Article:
So to risk saying out loud that that was a dream or a possibility seemed just absolutely absurd and I would have been laughed out of the building. I'm sure that was mainly in my head, but it certainly felt that way and I also didn't know that poetry could be performed until that moment, and poems at the time where things I wrote in secret in a notebook that nobody ever saw. So that's why both theater and poetry felt like secret loves.
Debbie: You were writing these poems on your own in your journals and then out of the blue, you received a letter informing you that someone had registered you for the New York City Teen Poetry Slam. To this day I believe you have no idea who signed you up.
Debbie: What did you think?
Sarah: I didn't think much of other than I love poems. It sounds like there will be other kids there who also love poems. Oh, I remember vaguely that documentary I saw a little clip of. I remember this is a thing. So I guess I could try it one time. I think something that doesn't always get included in the narrative of this is that I grew up very close to ground zero and September 11th happened when I was 13 and in the time period following all of the adults around me were very busy trying to keep the world from falling apart.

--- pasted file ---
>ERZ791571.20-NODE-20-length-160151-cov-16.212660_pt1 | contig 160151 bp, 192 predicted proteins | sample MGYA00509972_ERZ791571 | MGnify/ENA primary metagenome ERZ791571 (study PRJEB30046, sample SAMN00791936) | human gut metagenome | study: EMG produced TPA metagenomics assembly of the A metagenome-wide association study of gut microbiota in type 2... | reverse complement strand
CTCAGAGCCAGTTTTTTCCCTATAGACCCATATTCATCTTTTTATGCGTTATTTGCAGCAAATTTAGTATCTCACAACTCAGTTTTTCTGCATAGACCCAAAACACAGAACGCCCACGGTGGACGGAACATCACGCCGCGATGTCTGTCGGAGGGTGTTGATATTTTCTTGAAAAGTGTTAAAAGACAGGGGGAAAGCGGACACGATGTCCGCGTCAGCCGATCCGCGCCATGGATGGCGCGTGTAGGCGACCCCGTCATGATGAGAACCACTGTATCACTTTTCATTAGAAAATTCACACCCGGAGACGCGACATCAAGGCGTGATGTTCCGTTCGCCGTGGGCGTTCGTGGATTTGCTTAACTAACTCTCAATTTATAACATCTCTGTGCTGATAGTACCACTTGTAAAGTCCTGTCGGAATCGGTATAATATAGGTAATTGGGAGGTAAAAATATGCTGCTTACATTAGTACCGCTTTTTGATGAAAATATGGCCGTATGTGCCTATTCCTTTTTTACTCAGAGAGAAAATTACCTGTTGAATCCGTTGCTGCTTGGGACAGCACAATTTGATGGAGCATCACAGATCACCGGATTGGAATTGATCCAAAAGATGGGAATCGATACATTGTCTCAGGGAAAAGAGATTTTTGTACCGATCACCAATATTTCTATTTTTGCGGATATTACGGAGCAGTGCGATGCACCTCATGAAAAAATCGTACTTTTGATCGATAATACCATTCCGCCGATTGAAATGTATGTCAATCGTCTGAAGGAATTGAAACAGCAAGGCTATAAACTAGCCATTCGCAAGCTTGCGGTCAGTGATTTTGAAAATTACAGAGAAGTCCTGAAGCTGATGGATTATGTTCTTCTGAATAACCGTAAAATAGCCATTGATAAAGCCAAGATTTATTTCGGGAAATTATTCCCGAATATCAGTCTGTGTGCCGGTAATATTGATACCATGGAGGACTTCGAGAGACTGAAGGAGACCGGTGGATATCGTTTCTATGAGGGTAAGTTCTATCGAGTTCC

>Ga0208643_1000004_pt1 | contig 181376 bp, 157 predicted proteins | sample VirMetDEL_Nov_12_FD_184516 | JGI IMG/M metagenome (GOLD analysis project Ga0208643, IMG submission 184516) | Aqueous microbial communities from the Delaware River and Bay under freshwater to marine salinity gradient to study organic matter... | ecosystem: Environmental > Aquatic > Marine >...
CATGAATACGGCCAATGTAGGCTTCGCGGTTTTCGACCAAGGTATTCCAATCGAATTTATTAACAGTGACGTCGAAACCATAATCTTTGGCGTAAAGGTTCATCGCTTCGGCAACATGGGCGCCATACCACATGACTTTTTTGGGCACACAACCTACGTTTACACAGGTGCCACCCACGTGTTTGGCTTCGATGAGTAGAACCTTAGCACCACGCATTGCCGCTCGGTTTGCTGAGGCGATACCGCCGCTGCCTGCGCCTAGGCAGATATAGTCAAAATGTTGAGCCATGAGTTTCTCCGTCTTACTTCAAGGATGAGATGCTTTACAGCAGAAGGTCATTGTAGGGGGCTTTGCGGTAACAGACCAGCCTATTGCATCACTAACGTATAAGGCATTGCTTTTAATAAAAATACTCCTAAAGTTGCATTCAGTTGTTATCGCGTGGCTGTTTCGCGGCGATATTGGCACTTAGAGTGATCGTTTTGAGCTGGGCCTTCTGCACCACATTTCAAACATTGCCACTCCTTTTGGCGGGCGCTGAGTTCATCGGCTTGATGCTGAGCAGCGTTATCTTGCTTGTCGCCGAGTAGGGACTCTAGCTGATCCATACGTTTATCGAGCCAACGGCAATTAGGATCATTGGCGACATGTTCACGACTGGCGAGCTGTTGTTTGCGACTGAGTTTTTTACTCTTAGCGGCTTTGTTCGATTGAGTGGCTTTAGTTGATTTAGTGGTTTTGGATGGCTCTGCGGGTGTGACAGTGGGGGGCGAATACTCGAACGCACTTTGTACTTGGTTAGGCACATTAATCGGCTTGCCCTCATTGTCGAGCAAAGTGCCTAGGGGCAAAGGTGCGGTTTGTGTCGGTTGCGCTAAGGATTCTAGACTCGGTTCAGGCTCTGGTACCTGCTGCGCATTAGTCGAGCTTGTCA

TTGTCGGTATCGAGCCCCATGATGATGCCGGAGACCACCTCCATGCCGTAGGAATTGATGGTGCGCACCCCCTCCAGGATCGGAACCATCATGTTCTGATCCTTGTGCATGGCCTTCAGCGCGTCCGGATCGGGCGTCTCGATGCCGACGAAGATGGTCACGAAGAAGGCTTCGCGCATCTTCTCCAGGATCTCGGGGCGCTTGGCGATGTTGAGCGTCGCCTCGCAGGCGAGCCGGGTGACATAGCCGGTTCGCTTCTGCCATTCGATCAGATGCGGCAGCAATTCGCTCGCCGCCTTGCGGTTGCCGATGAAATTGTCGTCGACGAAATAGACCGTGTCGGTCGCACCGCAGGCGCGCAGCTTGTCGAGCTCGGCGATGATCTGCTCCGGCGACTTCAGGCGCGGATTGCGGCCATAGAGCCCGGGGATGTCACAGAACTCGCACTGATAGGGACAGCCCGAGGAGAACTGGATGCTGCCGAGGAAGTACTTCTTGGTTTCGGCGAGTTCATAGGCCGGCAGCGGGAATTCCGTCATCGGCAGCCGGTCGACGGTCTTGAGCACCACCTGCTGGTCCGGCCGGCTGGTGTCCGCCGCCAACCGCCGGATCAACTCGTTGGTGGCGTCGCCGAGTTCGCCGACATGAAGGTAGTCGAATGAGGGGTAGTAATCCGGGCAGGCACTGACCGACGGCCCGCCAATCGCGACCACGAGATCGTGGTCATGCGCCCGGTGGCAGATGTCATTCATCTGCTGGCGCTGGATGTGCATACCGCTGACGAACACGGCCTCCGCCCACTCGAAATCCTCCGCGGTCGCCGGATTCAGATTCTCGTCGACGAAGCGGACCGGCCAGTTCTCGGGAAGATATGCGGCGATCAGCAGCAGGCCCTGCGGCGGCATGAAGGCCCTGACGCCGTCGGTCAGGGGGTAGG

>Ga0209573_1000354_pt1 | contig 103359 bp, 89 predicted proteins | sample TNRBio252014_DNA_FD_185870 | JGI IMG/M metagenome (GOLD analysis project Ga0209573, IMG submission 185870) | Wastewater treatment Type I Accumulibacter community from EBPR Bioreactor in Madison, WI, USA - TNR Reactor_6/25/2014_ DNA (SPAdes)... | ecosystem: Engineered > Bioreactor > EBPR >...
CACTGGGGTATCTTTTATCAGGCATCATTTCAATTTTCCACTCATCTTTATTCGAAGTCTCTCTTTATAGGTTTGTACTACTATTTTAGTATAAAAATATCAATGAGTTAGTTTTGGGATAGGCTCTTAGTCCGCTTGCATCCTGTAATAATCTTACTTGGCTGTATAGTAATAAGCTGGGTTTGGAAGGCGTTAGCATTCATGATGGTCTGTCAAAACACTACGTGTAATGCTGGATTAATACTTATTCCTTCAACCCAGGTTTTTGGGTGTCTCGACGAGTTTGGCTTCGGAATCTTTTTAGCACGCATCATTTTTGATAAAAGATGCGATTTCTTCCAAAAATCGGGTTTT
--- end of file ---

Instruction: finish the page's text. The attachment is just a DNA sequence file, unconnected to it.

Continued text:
Debbie: Your mom had broken her leg or her ankle.
Sarah: My mom had broken her ankle. Just everyone teachers, parents. Everyone was really ...
Debbie: Your brother didn't speak for a month.
Sarah: Yeah, so there was a lot happening and as a result, I didn't want to burden anyone with whatever my 13-year-old thoughts and feelings and worries were. And to be 13 and try to wrap your head around terrorism was really hard for me. And so the only way that I understood it at the time was that someone had tried to communicate, "There is no room for you here." Which I understand is a very over simplified way of reckoning an act of terrorism, but that's it made sense to a 13-year-old. And my parents were thrilled that there was something that I was vaguely curious about and wanted to go try because it meant a little bit of joy in what was otherwise kind of a dark time.